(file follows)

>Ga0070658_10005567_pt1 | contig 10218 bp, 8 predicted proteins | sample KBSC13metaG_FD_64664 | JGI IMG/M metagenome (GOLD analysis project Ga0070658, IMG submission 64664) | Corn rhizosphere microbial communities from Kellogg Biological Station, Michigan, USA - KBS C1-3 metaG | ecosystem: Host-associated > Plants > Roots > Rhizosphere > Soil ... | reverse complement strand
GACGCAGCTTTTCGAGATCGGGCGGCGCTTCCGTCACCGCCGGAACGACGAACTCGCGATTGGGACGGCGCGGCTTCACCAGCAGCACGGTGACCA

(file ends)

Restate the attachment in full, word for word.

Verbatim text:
>Ga0070658_10005567_pt1 | contig 10218 bp, 8 predicted proteins | sample KBSC13metaG_FD_64664 | JGI IMG/M metagenome (GOLD analysis project Ga0070658, IMG submission 64664) | Corn rhizosphere microbial communities from Kellogg Biological Station, Michigan, USA - KBS C1-3 metaG | ecosystem: Host-associated > Plants > Roots > Rhizosphere > Soil ... | reverse complement strand
GACGCAGCTTTTCGAGATCGGGCGGCGCTTCCGTCACCGCCGGAACGACGAACTCGCGATTGGGACGGCGCGGCTTCACCAGCAGCACGGTGACCA